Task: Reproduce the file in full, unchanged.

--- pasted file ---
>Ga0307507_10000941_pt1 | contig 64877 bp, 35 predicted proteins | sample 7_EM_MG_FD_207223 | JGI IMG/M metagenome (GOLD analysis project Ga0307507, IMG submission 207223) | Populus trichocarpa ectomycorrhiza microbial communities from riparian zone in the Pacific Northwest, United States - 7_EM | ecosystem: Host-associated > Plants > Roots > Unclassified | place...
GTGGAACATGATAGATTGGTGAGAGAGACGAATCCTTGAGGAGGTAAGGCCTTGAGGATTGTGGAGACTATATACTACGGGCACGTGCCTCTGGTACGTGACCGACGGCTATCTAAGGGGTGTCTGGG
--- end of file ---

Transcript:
>Ga0307507_10000941_pt1 | contig 64877 bp, 35 predicted proteins | sample 7_EM_MG_FD_207223 | JGI IMG/M metagenome (GOLD analysis project Ga0307507, IMG submission 207223) | Populus trichocarpa ectomycorrhiza microbial communities from riparian zone in the Pacific Northwest, United States - 7_EM | ecosystem: Host-associated > Plants > Roots > Unclassified | place...
GTGGAACATGATAGATTGGTGAGAGAGACGAATCCTTGAGGAGGTAAGGCCTTGAGGATTGTGGAGACTATATACTACGGGCACGTGCCTCTGGTACGTGACCGACGGCTATCTAAGGGGTGTCTGGG